Instead, Kadyrov has tried to underscore his loyalty to President Vladimir Putin of Russia by pouring resources into this military training center. The regimen consists of live fire exercises with artillery, some mining and demining instruction and first aid.


The various Akhmat battalions were named, like so much in Chechnya, after Kadyrov’s father, Akhmat Kadyrov, who switched sides to join Moscow in the separatist struggle and was then assassinated in 2004.


Russia has recruited troops for its war effort wherever it could find them, seeking to minimize the need for a draft. In 2022, it lifted an almost blanket ban on Chechens serving in the Russian military, fallout from the separatist movement.


Of the group being dispatched to Ukraine in the fall from the tarmac in Grozny, many were in their 30s and 40s, and fewer than 10 were Chechens. Despite Jedi’s claims, money is not the sole motivation.


Some fled troubled domestic lives. Others wanted to escape daily drudgery. Some, of course, profess to be fighting out of patriotism. Many of the men agreed to talk on the condition that they be identified by only their first names or military call signs for fear of retribution.


Anatoly, 24, was among 10 men who volunteered together from a small farming village high in the mountains in the picturesque, south-central Altai region. “My father forced me to shovel snow, to work, to clear out the dung from the cows,” he said. “I ran away from this work to do something else. Every year is the same.” He admitted that the money was an incentive, too.


Another rural worker, a 45-year-old shepherd who uses the call sign “Masyanya,” traveled about 4,500 kilometers from the Republic of Khakassia for the training. “I’m going to defend my motherland, so the war doesn’t come here,” he said.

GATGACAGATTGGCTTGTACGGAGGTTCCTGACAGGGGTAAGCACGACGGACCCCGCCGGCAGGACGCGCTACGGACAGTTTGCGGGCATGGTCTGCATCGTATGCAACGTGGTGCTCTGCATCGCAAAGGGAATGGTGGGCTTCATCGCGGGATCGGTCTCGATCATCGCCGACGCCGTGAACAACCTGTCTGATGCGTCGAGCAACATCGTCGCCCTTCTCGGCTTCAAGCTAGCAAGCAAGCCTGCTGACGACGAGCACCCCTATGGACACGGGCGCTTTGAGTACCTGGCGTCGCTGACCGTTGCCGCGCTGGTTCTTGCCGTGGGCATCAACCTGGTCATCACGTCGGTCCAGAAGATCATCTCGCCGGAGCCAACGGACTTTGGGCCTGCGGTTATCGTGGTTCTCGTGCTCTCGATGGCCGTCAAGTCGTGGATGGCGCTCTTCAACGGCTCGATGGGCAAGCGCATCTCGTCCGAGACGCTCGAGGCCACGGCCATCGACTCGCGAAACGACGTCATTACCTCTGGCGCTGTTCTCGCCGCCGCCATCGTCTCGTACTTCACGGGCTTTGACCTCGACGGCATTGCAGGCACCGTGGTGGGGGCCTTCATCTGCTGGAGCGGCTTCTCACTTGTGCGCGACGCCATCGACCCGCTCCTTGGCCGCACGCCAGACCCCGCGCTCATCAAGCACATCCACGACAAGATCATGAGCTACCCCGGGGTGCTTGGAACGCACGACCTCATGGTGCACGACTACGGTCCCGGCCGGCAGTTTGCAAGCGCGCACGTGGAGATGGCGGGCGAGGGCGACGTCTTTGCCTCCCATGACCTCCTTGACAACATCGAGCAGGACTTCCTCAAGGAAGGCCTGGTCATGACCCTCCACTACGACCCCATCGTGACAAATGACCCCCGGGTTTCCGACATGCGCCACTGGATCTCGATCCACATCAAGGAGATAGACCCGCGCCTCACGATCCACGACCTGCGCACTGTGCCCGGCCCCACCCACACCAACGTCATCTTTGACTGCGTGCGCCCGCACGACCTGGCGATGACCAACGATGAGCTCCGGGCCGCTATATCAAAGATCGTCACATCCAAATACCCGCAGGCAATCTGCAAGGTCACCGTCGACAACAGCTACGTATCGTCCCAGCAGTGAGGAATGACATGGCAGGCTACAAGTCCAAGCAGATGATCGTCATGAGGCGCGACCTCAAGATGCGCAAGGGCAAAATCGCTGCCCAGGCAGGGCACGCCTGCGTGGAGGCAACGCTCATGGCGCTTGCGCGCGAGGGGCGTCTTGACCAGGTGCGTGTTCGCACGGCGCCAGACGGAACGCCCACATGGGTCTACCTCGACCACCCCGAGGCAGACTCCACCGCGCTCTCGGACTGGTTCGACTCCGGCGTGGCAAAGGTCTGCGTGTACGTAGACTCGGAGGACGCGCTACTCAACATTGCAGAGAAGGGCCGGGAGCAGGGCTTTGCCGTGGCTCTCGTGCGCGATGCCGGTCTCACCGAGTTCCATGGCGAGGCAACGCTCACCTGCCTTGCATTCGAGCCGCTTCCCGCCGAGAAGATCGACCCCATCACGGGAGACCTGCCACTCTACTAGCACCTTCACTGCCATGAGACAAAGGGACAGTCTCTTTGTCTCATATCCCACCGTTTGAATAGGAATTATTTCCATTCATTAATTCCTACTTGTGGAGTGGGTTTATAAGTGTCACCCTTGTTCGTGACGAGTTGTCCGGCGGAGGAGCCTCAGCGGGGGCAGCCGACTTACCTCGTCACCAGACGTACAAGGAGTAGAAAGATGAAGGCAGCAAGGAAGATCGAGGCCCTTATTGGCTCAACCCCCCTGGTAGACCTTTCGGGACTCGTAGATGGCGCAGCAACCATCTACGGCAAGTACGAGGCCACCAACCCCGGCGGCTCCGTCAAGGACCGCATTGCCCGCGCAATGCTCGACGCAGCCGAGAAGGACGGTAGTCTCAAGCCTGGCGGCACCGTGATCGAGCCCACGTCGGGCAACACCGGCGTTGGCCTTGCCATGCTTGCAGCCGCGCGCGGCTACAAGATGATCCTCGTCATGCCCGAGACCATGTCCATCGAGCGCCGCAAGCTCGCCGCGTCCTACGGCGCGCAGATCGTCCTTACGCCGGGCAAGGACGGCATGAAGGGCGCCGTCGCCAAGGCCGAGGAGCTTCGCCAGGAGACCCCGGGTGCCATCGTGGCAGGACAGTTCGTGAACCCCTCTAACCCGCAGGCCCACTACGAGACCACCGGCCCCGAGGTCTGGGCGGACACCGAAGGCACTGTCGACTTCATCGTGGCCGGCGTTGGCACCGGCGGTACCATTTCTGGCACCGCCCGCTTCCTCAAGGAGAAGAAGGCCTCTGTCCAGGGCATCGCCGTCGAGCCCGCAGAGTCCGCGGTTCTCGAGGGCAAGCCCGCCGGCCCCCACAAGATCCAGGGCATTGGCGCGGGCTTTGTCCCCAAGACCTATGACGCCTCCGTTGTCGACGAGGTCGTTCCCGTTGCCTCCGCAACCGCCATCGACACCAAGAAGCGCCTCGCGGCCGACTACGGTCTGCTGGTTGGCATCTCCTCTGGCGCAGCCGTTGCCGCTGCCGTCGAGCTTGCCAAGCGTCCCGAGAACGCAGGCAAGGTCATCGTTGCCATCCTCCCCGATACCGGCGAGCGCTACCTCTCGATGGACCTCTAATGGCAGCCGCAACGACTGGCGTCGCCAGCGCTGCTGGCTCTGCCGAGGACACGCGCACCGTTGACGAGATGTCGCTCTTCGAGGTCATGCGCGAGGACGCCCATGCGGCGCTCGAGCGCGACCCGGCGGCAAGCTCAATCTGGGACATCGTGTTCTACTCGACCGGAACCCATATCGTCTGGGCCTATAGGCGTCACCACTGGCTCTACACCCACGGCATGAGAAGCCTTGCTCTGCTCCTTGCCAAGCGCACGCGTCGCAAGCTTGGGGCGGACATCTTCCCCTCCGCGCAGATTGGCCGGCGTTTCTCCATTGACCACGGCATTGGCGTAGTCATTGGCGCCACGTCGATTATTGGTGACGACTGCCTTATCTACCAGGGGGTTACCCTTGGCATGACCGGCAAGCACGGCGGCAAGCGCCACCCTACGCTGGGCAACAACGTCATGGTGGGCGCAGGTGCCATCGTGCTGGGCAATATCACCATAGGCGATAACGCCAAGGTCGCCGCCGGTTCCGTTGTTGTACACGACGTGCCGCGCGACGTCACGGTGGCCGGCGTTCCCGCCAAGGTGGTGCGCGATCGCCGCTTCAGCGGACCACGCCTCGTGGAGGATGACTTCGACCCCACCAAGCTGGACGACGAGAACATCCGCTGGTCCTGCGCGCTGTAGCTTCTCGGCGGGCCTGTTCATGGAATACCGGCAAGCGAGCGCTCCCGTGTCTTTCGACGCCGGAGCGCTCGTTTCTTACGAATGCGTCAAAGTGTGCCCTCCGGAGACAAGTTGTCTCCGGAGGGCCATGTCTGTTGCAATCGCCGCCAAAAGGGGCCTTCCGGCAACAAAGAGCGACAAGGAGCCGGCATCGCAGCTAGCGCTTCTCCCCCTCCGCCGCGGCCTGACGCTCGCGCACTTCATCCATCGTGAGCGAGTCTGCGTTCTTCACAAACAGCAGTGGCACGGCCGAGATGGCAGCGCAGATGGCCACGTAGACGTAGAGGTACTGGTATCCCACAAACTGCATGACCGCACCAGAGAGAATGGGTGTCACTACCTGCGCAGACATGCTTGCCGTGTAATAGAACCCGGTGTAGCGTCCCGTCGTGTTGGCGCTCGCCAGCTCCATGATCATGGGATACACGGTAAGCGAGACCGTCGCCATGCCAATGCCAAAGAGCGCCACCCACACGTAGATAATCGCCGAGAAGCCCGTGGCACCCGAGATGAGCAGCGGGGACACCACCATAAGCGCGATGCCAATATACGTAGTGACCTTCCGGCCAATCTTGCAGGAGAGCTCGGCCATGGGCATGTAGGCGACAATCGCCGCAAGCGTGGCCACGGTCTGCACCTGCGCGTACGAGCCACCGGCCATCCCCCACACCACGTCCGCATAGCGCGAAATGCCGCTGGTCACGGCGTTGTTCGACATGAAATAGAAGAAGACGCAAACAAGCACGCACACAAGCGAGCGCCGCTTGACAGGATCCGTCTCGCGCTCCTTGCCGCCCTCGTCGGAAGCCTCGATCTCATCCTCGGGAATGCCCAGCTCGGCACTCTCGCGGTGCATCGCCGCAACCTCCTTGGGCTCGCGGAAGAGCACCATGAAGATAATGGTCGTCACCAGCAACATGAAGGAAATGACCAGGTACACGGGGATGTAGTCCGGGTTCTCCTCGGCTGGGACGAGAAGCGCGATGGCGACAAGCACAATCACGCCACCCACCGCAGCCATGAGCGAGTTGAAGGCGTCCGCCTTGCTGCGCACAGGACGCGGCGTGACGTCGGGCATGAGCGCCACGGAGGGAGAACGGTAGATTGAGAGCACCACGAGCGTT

The contract with the Akhmat battalion lasts only four months, a big incentive when compared with the open-ended deployments for regular soldiers.


In the fall, Ramzan Kadyrov formed a new unit, the Sheikh Mansour battalion, named after an 18th-century imam who fought against the Russian Empire. The soldiers are all Chechens or from the small, neighboring republics in the mountainous Caucasus region, and are mostly in their 20s. Chechens fighting for Ukraine against Russia named their battalion after Sheikh Mansour first, and now Kadyrov is trying to reclaim the name.


Turpal, 20, was working as a security guard for a large supermarket chain in Moscow when he got permission from his father to sign up for the new unit, saying that he wanted to fight against “those devils who are in Ukraine who want to bring their perverted ideas here.”


As he left to go back to the training center after a weekend visiting his parents, he hugged his mother and shook hands with his father. “Russia has been fighting for all its existence,” said Mayrali, Turpal’s father. “You can’t beat it. It is better for Chechnya to be with Russia than to be against Russia.”